Given our aspirations for PBL as transformative learning, it is important to question the rationales for our own decisions and ask whether we are using the philosophical underpinnings of PBL to liberate learners and teachers on their quest for greater creativity. How do the curriculum development team members ensure that the needs of learners remain central to their thinking? How does one also make decisions as suggested by Stufflebeam (2003) on matters related to the context of education and the relevant professional practice, all the features of design or input, good governance of the implementation process that does not stifle aspirations for creativity and finally that the product (graduate outcomes) match the intent (goals)of the program.

Learners and teachers are only two of a number of stakeholders (Weiss, 1983) in the curriculum design and implementation processes. Other decision-makers or people who are impacted by decisions on processes and outcomes, for example in health services these include representatives from regulatory, industrial and professional bodies, health care providers as prospective employers and consumers, either as learners or others as recipients of professional care. There are also a number of ‘hurdles’ to overcome as we meet ‘prescribed standards’ within the internal and external processes of curriculum approval. Different stakeholders will have different ‘concerns’ on which to focus. Raising and addressing any of these concerns has the potential to confound aspirations for creativity.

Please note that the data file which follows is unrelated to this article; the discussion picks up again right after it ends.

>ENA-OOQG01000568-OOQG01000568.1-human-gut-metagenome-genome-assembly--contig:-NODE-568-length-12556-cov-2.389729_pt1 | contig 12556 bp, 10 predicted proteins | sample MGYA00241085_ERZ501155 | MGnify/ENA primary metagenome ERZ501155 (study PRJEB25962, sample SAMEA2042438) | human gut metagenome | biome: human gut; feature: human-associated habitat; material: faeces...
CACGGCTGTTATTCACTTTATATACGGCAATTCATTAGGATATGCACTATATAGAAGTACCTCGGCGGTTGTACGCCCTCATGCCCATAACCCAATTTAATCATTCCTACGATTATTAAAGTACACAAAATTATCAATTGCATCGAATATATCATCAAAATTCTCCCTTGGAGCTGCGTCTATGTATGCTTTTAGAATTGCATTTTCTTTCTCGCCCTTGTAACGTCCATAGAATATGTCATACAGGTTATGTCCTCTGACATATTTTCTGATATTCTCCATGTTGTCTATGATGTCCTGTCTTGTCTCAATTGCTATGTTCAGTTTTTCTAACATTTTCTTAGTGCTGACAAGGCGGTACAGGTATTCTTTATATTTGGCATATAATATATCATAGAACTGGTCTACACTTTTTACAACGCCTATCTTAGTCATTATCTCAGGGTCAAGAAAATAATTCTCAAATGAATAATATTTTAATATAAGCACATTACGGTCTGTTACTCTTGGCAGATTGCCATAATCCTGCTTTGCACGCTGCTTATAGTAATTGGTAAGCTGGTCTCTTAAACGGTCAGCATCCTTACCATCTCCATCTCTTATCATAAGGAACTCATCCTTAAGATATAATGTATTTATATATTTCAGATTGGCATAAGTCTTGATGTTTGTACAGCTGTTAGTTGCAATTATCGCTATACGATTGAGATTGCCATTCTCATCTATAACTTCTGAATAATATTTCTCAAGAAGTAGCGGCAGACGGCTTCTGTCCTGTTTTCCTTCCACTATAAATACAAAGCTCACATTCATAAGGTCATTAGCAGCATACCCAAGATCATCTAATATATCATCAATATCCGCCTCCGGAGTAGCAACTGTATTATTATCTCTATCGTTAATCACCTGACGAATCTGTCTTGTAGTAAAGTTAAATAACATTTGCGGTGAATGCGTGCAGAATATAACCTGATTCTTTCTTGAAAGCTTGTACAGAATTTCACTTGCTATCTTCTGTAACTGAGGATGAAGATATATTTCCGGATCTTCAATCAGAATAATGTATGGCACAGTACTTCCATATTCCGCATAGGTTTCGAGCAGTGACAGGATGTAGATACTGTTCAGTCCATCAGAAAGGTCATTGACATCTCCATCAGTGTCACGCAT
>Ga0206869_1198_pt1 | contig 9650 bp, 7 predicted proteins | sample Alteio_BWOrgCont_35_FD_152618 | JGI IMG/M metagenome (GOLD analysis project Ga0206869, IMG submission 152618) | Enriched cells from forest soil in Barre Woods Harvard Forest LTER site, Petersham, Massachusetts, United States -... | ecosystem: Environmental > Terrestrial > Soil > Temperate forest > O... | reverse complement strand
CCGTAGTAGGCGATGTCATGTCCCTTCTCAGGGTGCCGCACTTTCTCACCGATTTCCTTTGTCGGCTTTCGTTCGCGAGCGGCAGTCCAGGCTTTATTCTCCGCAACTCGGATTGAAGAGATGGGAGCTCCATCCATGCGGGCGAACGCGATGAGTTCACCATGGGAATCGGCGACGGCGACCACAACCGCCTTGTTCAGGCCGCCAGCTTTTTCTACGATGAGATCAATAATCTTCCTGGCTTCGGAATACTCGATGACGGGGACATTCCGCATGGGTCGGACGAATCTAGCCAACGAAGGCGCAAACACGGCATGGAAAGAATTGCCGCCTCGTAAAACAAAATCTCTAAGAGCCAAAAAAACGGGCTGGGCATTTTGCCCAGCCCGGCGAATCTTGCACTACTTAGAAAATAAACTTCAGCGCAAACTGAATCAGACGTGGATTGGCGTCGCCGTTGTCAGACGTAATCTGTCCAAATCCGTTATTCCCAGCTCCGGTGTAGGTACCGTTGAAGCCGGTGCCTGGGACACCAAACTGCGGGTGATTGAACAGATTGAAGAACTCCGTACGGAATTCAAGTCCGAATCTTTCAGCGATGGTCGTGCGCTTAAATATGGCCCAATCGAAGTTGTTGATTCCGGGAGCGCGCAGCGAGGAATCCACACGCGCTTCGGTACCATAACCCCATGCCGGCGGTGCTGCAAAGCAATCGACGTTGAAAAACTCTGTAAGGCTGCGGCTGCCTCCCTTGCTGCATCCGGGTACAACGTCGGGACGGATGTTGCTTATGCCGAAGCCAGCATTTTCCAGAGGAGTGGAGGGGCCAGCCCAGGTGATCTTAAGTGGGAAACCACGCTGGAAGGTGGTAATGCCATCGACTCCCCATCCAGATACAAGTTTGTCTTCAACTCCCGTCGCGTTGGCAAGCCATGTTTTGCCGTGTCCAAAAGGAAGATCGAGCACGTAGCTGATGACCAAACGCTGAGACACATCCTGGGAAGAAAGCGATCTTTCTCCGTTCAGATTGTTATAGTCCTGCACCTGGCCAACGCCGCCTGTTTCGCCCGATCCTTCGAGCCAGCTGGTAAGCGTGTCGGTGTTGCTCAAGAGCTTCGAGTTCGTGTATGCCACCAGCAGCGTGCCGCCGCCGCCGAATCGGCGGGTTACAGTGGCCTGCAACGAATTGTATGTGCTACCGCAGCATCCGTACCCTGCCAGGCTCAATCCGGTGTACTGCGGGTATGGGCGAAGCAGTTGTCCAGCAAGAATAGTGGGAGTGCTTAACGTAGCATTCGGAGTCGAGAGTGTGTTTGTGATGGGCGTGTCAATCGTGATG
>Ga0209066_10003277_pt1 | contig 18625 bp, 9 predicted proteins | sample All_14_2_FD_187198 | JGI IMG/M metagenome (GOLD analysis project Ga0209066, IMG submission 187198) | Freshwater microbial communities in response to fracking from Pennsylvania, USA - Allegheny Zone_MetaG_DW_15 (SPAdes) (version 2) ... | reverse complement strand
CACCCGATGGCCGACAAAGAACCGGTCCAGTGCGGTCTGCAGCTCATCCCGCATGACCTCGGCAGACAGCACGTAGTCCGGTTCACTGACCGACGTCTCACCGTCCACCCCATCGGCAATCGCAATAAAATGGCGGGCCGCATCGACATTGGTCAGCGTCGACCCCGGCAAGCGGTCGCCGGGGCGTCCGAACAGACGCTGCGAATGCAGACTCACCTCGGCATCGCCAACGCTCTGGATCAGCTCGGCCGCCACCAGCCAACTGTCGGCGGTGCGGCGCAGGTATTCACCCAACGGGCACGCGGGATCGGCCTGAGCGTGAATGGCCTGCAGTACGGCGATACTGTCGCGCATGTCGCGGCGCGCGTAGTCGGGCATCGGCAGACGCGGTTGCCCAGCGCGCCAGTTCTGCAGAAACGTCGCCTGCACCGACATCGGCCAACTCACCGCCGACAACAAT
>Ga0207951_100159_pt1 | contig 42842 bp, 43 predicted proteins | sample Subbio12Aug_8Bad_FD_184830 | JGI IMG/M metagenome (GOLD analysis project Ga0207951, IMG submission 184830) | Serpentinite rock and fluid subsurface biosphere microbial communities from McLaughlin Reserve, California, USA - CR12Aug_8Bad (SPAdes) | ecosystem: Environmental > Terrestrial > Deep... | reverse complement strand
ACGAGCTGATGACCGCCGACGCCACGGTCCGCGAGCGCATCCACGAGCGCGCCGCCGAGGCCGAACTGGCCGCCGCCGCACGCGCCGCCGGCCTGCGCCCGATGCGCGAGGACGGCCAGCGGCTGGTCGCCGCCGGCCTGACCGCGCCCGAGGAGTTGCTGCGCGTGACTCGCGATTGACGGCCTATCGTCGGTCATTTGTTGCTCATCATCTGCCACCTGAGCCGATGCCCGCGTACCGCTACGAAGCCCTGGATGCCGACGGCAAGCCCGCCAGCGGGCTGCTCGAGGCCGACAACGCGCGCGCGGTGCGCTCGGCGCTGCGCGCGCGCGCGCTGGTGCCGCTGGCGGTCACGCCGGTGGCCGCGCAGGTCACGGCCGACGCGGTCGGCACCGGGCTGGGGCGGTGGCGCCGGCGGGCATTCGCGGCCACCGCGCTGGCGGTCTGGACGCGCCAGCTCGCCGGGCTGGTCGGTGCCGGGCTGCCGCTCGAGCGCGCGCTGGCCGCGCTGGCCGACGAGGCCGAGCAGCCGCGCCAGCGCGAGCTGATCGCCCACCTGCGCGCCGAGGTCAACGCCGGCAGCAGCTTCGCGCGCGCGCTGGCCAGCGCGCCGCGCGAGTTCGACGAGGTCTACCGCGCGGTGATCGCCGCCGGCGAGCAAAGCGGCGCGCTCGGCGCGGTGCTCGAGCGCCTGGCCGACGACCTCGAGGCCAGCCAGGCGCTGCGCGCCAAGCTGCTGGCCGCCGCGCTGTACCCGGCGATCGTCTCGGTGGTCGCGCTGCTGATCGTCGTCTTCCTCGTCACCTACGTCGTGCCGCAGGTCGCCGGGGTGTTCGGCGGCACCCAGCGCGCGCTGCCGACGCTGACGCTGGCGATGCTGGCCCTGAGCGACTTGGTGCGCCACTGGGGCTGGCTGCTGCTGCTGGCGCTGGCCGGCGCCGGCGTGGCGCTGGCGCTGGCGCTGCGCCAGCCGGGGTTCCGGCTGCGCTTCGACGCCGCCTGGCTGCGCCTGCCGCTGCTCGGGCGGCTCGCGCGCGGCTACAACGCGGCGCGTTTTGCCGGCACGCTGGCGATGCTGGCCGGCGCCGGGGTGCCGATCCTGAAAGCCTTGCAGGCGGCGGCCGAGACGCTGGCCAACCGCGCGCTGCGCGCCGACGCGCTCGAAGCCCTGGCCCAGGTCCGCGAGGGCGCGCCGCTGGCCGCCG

In our experience, addressing concerns of all stakeholders often has the potential to add value to the curriculum design and outcomes. However, the key to mutual understanding of ‘intentions’ derives from a willingness to find ways of ensuring that we can actually demonstrate elements and outcomes within the student experience of both learning and practice. Hence existing students and graduates play a key role in accreditation processes. They are central to modelling outcomes of curriculum processes. At the time of curriculum accreditation and review, showcasing actual learning processes has the potential to demonstrate PBL concepts and principles in action. In our experience the student/graduate who confidently and competently responds to questions and asks more questions in return is the student who is more likely to safely respond to novel situations in actual practice; they have fully embraced the enquiry and lifelong learning processes that are central to PBL.


1. Stenhouse L. 1975. An introduction to curriculum research and development London: Heinemann.
2. Stufflebeam D. 2003. The CIPP model of evaluation. In : Kellaghan T, Stufflebeam D, Wingate L, eds. Springer international handbooks of education: International handbook of educational evaluation Dordrecht: Springer.
3. Weiss C.H. 1983;The Stakeholder approach to evaluation: Origins and Promise. In New Directions in Program Evaluation. Stakeholder-based Evaluation Issue 1983:3–14.